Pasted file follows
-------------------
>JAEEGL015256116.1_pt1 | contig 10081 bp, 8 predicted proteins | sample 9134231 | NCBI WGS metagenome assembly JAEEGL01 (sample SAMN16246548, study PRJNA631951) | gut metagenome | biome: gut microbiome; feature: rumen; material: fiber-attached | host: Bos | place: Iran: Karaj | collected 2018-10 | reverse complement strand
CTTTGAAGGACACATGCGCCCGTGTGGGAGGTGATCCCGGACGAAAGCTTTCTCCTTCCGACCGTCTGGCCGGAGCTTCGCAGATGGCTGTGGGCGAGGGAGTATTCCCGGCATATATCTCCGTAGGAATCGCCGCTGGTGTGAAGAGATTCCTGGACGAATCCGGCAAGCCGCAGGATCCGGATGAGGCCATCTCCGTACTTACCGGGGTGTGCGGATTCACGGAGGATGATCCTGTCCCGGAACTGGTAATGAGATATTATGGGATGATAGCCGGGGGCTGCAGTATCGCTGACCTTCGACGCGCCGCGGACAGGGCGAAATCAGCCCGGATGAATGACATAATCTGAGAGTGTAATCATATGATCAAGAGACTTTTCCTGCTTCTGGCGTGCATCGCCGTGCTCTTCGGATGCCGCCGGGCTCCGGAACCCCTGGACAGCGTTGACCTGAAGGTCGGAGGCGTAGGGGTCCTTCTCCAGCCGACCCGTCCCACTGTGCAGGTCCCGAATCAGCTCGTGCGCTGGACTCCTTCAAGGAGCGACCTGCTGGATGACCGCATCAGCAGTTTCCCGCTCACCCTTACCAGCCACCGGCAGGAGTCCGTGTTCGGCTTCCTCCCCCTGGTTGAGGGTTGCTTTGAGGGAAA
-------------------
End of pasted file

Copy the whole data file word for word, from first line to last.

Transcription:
>JAEEGL015256116.1_pt1 | contig 10081 bp, 8 predicted proteins | sample 9134231 | NCBI WGS metagenome assembly JAEEGL01 (sample SAMN16246548, study PRJNA631951) | gut metagenome | biome: gut microbiome; feature: rumen; material: fiber-attached | host: Bos | place: Iran: Karaj | collected 2018-10 | reverse complement strand
CTTTGAAGGACACATGCGCCCGTGTGGGAGGTGATCCCGGACGAAAGCTTTCTCCTTCCGACCGTCTGGCCGGAGCTTCGCAGATGGCTGTGGGCGAGGGAGTATTCCCGGCATATATCTCCGTAGGAATCGCCGCTGGTGTGAAGAGATTCCTGGACGAATCCGGCAAGCCGCAGGATCCGGATGAGGCCATCTCCGTACTTACCGGGGTGTGCGGATTCACGGAGGATGATCCTGTCCCGGAACTGGTAATGAGATATTATGGGATGATAGCCGGGGGCTGCAGTATCGCTGACCTTCGACGCGCCGCGGACAGGGCGAAATCAGCCCGGATGAATGACATAATCTGAGAGTGTAATCATATGATCAAGAGACTTTTCCTGCTTCTGGCGTGCATCGCCGTGCTCTTCGGATGCCGCCGGGCTCCGGAACCCCTGGACAGCGTTGACCTGAAGGTCGGAGGCGTAGGGGTCCTTCTCCAGCCGACCCGTCCCACTGTGCAGGTCCCGAATCAGCTCGTGCGCTGGACTCCTTCAAGGAGCGACCTGCTGGATGACCGCATCAGCAGTTTCCCGCTCACCCTTACCAGCCACCGGCAGGAGTCCGTGTTCGGCTTCCTCCCCCTGGTTGAGGGTTGCTTTGAGGGAAA